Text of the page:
thirds," however, is not con- from the registrar's book : Pickering o. fined to real estate, but is a general ex- Stamford, 3 Ves. 335. But this prinpression which may signify, according ciple cannot be applied to a case where, to the context and scope of the instru- on the face of the will, there is an inment, the interest of a widow in any testacy, with language excluding the property, whether real or personal, of widow in absolute and comprehensive her deceased husband ; and in constru- terms from any further share : Lett v. ing the instrument the court considers, Randall, 3 Sm. & G. 83.
It is a general rule, that if the husband covenants to leave, or that his executor shall pay, to his widow a sum of money, or part of his personal estate, and he dies intestate, so that she becomes entitled to a portion of his personal property under the statute, such distributive share shall be a performance of the covenant, and she cannot claim both (f). The principle seems to be, that the husband, looking forward to the event of his death, when his wife will have an interest in his property by the provision of the law, declines for that reason to give her any interest in it in his lifetime, *considering that his covenant will be as effectually performed by what the law provides for her, as if the provisions were made by himself (9).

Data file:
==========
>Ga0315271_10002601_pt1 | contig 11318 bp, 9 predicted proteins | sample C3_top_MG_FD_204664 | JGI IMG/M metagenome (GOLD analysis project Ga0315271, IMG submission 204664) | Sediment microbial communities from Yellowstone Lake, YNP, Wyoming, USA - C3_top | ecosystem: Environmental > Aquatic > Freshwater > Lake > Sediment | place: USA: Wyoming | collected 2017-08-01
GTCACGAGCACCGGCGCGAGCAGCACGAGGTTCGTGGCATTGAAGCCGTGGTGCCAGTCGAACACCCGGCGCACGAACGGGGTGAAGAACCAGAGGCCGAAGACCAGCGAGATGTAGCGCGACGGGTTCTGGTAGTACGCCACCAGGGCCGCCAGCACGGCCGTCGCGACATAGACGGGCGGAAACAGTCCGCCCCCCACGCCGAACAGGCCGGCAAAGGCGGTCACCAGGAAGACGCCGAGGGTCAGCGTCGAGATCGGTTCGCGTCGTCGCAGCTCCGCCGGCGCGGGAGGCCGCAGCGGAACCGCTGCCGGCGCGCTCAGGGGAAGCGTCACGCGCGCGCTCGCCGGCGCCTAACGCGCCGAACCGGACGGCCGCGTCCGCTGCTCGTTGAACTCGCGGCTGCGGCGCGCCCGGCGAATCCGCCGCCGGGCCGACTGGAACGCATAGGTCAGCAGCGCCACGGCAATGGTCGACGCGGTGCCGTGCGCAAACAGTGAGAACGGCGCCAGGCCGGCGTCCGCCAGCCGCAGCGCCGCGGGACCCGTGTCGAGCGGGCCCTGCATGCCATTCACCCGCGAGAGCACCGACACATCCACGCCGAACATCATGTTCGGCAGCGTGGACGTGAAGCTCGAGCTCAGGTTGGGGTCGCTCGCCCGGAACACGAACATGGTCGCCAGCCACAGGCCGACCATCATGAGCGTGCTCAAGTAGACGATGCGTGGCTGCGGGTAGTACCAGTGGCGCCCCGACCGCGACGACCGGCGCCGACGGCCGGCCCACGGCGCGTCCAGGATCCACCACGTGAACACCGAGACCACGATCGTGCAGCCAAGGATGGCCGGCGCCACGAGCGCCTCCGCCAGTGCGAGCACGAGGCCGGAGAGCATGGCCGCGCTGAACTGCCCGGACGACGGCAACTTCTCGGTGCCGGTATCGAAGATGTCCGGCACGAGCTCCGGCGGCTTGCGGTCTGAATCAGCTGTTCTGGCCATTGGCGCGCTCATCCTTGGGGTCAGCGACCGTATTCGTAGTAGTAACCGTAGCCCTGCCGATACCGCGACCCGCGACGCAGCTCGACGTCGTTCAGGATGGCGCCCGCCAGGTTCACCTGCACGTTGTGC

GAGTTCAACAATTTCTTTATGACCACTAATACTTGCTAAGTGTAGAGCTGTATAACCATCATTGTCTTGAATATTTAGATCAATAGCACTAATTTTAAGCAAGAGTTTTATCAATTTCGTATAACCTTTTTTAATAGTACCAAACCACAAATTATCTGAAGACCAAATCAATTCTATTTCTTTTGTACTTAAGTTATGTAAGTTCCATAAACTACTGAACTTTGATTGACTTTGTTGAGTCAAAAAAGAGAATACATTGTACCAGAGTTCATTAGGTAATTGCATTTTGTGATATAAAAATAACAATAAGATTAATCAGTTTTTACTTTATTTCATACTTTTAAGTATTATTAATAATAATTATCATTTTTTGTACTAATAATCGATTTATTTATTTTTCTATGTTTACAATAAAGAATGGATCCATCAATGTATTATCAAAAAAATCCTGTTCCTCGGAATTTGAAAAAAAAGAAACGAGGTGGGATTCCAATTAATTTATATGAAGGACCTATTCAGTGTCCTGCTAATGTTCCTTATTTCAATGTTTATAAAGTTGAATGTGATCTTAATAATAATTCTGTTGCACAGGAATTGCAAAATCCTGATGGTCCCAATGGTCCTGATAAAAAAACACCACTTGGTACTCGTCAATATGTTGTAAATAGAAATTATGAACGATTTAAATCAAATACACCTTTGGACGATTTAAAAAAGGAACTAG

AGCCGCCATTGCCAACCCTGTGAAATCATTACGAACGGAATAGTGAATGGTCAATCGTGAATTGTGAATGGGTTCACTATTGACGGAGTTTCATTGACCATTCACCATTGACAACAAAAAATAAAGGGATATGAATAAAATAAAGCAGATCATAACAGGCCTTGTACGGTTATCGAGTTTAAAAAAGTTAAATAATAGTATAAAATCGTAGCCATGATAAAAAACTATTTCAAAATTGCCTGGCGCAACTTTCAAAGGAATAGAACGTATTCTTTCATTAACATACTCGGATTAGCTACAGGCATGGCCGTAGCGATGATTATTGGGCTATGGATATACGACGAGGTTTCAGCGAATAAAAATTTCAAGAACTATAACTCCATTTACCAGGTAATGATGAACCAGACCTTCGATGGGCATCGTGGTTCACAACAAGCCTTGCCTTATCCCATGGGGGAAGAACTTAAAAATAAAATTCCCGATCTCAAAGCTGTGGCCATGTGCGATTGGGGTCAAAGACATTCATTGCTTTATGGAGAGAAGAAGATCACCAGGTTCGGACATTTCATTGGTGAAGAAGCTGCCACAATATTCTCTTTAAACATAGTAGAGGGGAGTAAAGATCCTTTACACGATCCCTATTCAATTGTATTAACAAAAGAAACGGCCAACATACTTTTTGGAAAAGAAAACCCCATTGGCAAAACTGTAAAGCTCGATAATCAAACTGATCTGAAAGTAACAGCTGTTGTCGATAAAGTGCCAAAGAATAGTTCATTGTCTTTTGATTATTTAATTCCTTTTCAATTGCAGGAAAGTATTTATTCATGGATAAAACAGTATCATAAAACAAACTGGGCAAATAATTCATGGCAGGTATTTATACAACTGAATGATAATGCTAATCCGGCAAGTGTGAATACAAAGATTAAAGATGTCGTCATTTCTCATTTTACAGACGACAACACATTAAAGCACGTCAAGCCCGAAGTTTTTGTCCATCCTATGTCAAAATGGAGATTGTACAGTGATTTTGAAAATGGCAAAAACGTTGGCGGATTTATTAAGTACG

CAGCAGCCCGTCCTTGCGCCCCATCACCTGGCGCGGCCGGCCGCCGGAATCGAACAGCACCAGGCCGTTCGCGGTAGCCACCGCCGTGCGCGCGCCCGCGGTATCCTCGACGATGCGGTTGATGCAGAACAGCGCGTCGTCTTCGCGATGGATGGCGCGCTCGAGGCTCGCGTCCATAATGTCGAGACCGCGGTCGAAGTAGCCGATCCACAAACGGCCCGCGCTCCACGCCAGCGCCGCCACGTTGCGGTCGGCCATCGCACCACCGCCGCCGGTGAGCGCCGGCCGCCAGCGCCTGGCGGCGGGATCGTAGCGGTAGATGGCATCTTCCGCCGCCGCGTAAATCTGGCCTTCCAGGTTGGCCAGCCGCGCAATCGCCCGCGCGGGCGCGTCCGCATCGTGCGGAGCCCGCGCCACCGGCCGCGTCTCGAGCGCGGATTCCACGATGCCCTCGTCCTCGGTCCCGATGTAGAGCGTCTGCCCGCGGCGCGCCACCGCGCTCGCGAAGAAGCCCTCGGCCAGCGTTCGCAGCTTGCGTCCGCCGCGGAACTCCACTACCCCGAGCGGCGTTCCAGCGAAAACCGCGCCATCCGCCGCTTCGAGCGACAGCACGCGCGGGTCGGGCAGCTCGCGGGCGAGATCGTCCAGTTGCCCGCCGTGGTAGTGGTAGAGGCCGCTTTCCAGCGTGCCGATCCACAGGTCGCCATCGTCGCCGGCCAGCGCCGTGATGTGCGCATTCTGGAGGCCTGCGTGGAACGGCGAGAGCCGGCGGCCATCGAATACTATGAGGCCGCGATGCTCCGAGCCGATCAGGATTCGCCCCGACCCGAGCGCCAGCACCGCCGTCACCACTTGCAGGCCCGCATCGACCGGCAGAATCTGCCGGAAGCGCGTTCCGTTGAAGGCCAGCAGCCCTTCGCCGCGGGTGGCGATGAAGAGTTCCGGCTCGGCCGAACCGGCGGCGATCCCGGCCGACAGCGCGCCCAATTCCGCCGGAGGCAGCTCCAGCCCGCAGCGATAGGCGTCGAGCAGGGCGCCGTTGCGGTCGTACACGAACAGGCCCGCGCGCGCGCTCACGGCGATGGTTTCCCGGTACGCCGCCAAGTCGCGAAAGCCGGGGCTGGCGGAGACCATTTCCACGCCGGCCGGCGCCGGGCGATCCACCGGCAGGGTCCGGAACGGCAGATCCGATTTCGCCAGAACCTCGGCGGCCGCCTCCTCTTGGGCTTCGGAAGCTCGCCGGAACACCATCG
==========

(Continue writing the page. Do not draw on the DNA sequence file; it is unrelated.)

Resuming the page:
If the widow's distributive share is less than the amount of her provision under her husband's covenant, such share will be regarded as a partial performance; so that if the money covenanted to be paid by the husband's executors be 1,0001., and the widow's distributive share amount only to 5001., such share will nevertheless be a part performance of the covenant; viz., to the extent of 5001. (h).